Get Your Blood Flowing Naturally

If you have blood pressure concerns, your doctor will probably start taking steps to keep it under control.

Some of these steps can impact blood pressure by opening your arteries. But unfortunately, the effects don’t last very long. Sometimes a “nitrate tolerance” can begin, which may cause more harm than good.

Chiropractic care has been proven to lower blood pressure and increase blood flow. Also there is an effective and natural alternative that some doctors don’t know about. It works the same way – only without the side effects.

I’m talking about nitric oxide (NO). It’s a gas already made by your body. And one of the easiest ways to support normal blood pressure is to get your body to produce more of it.

But to understand how NO can help, let me first explain a little bit about how your arteries work.

If you have normal blood pressure, your heart can push blood through its delivery system – your arteries – without working too hard at it.

Healthy arteries are strong and flexible. Inside the walls of the arteries are endothelial cells, which produce NO. This gas sends signals to the muscle cells of your artery walls to relax – and your blood pressure eases.2 Blood pressure drugs with nitrates damage these endothelials and your ability to maintain normal blood pressure.

So, what can you do to get more NO into your bloodstream, and help out your arteries? You can start by taking these steps to support healthy blood flow by increasing your NO levels:

• Take in more L-arginine. L-arginine is an amino acid that helps your body produce NO. Foods – such as organic dairy, peanuts, walnuts, and even chocolate – are all good sources. You also can supplement. I recommend ProArg9 which is the best NO supplement on the market today. (Check with the front desk)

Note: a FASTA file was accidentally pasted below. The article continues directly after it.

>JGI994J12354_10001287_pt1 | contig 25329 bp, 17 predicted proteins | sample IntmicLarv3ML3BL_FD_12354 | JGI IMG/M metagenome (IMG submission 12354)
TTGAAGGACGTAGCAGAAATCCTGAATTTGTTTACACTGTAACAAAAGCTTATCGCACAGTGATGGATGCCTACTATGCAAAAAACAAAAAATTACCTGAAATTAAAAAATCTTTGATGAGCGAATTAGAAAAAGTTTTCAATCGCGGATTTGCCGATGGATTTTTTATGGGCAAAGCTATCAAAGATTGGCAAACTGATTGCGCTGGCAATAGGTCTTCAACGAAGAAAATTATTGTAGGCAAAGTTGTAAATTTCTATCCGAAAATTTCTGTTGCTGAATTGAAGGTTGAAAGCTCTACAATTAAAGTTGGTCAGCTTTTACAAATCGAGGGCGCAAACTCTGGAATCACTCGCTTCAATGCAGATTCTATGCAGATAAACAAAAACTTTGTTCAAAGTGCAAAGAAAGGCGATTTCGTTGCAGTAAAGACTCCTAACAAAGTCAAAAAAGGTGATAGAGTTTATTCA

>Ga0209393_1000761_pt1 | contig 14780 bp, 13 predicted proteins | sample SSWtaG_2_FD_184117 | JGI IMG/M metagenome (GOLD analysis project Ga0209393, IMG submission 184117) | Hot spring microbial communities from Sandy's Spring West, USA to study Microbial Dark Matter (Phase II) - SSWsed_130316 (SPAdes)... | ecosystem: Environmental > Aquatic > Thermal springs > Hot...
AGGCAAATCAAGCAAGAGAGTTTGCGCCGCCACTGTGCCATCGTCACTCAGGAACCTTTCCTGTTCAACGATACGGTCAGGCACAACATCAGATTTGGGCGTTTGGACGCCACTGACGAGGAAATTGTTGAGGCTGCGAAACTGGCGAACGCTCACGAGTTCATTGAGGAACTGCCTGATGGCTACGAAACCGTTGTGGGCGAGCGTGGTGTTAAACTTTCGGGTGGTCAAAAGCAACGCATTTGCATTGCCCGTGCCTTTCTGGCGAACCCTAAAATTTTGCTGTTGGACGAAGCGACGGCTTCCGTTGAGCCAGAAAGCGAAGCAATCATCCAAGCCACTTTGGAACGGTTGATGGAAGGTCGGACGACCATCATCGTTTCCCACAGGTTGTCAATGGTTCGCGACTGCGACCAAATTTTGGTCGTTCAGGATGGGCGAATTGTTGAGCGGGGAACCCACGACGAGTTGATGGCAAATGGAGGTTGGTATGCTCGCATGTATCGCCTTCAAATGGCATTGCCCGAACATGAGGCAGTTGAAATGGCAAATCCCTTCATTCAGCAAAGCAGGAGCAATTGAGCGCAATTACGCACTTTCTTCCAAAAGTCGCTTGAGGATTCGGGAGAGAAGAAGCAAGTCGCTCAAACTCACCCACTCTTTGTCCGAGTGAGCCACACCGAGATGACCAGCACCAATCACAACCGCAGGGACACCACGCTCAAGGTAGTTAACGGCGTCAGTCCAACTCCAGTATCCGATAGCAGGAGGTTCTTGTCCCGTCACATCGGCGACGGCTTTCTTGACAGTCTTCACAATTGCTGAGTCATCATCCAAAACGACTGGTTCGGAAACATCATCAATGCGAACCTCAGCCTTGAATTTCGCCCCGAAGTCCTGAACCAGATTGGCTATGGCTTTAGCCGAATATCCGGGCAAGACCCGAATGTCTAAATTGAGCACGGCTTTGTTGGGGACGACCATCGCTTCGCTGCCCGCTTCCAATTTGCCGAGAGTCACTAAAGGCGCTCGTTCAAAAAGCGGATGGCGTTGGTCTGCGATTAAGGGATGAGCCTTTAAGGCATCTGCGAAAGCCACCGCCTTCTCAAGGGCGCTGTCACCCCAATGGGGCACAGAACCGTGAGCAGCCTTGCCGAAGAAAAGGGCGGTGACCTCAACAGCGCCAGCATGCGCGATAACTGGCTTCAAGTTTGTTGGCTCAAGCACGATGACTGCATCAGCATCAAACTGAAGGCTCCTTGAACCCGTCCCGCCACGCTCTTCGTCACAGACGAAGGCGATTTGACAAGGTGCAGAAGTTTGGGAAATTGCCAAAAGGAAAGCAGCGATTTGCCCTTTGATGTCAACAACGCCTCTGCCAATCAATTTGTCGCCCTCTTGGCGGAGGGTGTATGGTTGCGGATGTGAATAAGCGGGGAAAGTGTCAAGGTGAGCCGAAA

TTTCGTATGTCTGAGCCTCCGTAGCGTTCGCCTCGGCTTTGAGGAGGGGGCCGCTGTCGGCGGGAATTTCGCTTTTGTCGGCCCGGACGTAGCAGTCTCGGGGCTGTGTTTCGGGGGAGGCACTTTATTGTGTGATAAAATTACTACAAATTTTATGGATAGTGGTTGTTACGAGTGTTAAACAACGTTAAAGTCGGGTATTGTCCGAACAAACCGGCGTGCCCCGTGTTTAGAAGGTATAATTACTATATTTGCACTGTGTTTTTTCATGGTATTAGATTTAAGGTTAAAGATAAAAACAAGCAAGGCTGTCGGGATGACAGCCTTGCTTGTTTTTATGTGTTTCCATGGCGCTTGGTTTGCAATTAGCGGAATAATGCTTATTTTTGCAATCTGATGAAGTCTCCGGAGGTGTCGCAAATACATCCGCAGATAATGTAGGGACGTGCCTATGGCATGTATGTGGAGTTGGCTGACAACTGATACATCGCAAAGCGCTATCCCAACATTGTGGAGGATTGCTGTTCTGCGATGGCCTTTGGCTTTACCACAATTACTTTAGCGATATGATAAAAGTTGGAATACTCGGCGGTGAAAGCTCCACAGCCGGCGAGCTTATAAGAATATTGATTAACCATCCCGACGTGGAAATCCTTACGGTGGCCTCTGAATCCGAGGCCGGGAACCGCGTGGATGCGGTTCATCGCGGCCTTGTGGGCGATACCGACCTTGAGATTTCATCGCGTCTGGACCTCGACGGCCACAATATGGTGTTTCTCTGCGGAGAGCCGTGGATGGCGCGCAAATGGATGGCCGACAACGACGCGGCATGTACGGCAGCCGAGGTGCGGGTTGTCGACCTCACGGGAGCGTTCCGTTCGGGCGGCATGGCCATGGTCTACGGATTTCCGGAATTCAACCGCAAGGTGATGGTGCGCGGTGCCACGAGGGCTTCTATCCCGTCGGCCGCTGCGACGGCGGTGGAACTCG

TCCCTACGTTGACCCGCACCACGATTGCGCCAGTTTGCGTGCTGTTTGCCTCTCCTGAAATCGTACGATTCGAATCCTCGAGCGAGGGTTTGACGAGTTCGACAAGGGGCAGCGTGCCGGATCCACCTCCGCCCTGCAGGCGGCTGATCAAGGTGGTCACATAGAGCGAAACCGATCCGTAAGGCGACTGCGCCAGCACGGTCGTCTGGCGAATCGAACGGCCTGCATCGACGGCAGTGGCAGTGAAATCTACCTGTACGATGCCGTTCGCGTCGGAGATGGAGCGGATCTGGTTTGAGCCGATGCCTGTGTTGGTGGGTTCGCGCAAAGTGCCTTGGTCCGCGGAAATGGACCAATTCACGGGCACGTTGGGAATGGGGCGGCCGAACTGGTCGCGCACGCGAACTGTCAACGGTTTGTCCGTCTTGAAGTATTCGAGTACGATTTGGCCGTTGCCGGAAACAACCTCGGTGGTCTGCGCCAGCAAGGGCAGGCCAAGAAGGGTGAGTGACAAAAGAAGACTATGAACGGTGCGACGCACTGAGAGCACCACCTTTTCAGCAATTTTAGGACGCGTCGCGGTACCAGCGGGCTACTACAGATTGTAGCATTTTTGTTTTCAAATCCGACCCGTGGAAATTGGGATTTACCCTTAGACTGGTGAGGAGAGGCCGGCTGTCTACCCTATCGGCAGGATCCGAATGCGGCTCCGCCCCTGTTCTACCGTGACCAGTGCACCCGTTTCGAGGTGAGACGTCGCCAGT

• Eat foods containing antioxidant-rich cocoa. Cocoa is good for you in so many ways, but it’s especially good for your heart. And one of the ways it helps is that the flavonoids in cocoa activate the endothelial cells in your arteries to produce NO.3 Plus, cocoa improves circulation even in healthy adults.4

• Exercise. This boosts NO levels by increasing an enzyme called NO synthase. A high-intensity, short-duration workout, like my PACE program, is an easy way to get NO flowing throughout your blood. And the best part is it takes just 10-20 minutes a day.

• Eat natural foods rich in vitamins C and E. These nutrients can help preserve your NO levels. The best way to get these healthy vitamins? Eat your fill of citrus fruits, broccoli, blueberries, sunflower seeds, almonds, tomatoes, and green, leafy veggies.

Dr. Frank E. Kaden, D.C.
1927 Artesia Blvd., #7
Redondo Beach, CA 90278
(310) 251.0862

1. Münzel, Thomas, Daiber, Andreas and Mülsch, Alexander, “Explaining the Phenomenon of Nitrate Tolerance,” Circulation Research 2005; 97:618
2. Volker, Rudolph and Freeman, Bruce A., “Cardiovascular Consequences When Nitric Oxide and Lipid Signaling Converge,” Circ. Res. 2009; 105: 511-522
3. Engler, Mary B., PhD., et al, “Flavonoid-Rich Dark Chocolate Improves Endothelial Function and Increases Plasma Epicatechin Concentrations in Healthy Adults,” Journal of the American College of Nutrition, Vol. 23, No. 3, 2004; 197-204
4. Shiina, Y., Funabashi, N., Lee, K., et al, “Acute Effect of Oral Flavonoid-Rich Dark Chocolate Intake on Coronary Circulation, as Compared with Non-Flavonoid White Chocolate, by Transthoracic Doppler Echocardiography in Healthy Adults,” Int. J. Cardiol. Jan. 24, 2009; 131(3):424-429


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